Majete Wildlife Reserve had similarly experienced severe depletion of its wildlife prior to 2003 which is when African Parks assumed management of the reserve. However, in just 14 years of management and working with the DNPW and local communities, African Parks translocated more than 2,500 animals including lions, rhinos and elephants, to repopulate the reserve, and law enforcement was overhauled to significantly reduce and practically halt poaching in Majete. Majete is now home to more than 12,000 animals including the big five; and the three lions which were reintroduced in 2012 have grown to a small pride of eleven lions, helping to transform the ecosystem and tourism potential of the reserve. A similar restoration process is underway in Liwonde, where the reintroduction of cheetah in May 2017 marked the return of the first apex predators, whose population has since established successfully and produced two litters of cubs.
“The reintroduction of lions is fundamentally enriching for Liwonde” said African Parks’ Liwonde Park Manager, Craig Reid. “It restores a key species that is critical to the healthy functioning of the natural system, contributes to the establishment of an important local predator population, and will significantly benefit tourism as a mechanism for socio-economic growth”. The translocation of additional lions to Majete will help with genetic integrity of that small but growing pride, securing their long-term health, and will similarly benefit ecological processes and tourism. “Majete’s lion pride has thrived since the initial reintroduction of three lions in 2012, adding tremendous value to the reserve as an asset for local communities,” said Craig Hay, African Parks’ Park Manager of Majete. “To have two of these lions become part of Liwonde’s restoration is a profound moment for conservation in Malawi”.
Just over a century ago, more than 200,000 wild lions were living throughout Africa, but in just two decades, Africa’s lion population has decreased by 42%. Today, wild lions are extinct in 26 African countries, and there are only about 20,000 lions left in wilderness areas, prompting the International Union for the Conservation of Nature (IUCN) to classify lions as "Vulnerable" on the Red List of Threatened Species. Threatened by habitat loss, human-wildlife conflict and loss of prey, their numbers are steadily decreasing, and unless urgent actions are taken to ensure their survival, it is likely that lions will become an endangered species.
“This translocation is a landmark moment for the nation, hailing the return of lions to Liwonde after a four-year absence and is symbolic of the unwavering commitment of the Malawian Government to restore their national parks.” Said African Parks’ Country Director for Malawi Patricio Ndadzela, “Majete and Liwonde are a true testament to this, where the arrival of these big cats forms the start of a robust and secure national population of lions, helping to distinguish both parks as prestigious wildlife destinations and Malawi as an emerging premier wildlife destination”.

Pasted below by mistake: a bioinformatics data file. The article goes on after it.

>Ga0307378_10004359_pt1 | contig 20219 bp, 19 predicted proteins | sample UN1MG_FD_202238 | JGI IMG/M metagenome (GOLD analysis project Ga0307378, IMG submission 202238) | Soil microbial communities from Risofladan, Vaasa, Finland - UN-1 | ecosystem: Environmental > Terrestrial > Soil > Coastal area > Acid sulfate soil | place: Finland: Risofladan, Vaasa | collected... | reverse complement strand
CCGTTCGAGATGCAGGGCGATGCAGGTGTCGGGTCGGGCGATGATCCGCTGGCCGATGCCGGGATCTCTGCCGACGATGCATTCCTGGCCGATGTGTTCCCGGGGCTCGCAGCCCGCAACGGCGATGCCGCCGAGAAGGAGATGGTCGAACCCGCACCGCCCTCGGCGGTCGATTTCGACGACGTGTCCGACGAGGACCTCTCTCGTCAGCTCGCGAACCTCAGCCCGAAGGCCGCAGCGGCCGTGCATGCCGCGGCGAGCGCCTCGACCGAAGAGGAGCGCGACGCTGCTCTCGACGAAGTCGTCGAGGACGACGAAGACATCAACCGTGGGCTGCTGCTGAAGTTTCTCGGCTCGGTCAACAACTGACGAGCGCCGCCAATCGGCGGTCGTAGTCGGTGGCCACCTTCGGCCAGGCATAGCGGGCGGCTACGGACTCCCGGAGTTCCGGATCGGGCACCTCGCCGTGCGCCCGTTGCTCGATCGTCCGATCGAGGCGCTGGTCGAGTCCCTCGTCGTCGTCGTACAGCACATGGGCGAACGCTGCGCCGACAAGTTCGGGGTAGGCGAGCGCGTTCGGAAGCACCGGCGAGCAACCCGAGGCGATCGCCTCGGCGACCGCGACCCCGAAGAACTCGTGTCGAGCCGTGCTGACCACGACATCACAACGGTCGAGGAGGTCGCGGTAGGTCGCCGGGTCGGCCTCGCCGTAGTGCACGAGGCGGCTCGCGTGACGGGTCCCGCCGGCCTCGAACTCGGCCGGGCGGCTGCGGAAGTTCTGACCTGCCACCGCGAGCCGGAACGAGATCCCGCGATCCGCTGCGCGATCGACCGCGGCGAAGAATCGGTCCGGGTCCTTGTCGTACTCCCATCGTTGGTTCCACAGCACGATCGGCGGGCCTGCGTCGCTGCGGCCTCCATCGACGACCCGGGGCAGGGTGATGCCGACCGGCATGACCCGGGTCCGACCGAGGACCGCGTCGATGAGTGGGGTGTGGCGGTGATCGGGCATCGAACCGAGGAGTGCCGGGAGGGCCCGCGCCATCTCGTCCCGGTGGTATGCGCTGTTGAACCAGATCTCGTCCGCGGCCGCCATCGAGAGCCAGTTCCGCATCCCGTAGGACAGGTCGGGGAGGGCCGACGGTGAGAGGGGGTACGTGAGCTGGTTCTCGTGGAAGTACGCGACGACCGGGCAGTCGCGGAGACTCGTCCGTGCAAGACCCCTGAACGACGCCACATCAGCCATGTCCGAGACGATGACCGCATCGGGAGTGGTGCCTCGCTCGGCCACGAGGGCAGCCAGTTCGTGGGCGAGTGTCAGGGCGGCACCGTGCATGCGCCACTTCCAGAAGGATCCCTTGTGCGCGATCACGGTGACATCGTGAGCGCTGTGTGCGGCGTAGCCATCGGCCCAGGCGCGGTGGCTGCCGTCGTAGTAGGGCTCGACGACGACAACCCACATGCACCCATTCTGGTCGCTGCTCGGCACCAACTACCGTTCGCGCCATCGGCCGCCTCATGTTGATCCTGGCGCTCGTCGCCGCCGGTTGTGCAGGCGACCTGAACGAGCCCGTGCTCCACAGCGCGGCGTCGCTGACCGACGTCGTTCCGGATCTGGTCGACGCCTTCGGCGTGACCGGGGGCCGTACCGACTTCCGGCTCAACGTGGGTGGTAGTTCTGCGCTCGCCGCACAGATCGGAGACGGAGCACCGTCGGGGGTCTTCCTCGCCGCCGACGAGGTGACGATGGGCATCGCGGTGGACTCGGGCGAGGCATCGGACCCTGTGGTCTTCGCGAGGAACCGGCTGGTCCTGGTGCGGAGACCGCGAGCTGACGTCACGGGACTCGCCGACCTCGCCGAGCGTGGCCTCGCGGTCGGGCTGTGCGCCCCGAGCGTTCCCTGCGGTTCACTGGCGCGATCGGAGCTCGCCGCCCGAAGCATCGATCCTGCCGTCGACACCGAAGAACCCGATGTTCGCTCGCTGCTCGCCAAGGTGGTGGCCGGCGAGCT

The return of Africa’s biggest cat to Liwonde is a historic moment for lions and Malawi. The restoration of Liwonde would not have been possible without the generous support from the Dutch Government, the Lion Recovery Fund and the Leonardo DiCaprio Foundation and the People's Postcode Lottery.
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About African Parks: African Parks is a non-profit conservation organisation that takes on the complete responsibility for the rehabilitation and long-term management of national parks in partnership with governments and local communities. With the largest counter-poaching force and the most amount of area under protection for any one NGO in Africa, African Parks manages 15 national parks and protected areas in nine countries covering 10 million hectares in Benin, Central African Republic, Chad, the Democratic Republic of Congo, the Republic of Congo, Malawi, Mozambique, Rwanda and Zambia. For more information visit www.africanparks.org, Twitter, Instagram and Facebook
About Malawian Department of National Parks and Wildlife (DNPW): African Parks and Malawi’s Department of National Parks and Wildlife (DNPW) have been working closely together to rehabilitate habitat and restore biodiversity to the country’s parks since 2003, when a public-private partnership was formed for the management of Majete. African Parks subsequently assumed management of Liwonde (and Nkhotakota Wildlife Reserve) in partnership with DNPW in 2015, following the successful track record achieved in Majete.
About the Dutch Government: The Dutch Government promotes the Netherlands as a country of enterprise with a strong international competitive position and an eye for sustainability. We encourage cooperation between research institutes and businesses with a focus on nature and the natural word. The Dutch Government has supported previous African Parks projects including the lion and rhino translocation to Akagera in Rwanda.
About the Lion Recovery Fund: The Lion Recovery Fund aims to strengthen the management of protected areas and support local communities around them who live with lions. Launched by the Wildlife Conservation Network and the Leonardo DiCaprio Foundation, the LRF drives investment to game-changing actions by the most effective, vetted partners who work collaboratively to bring lions back.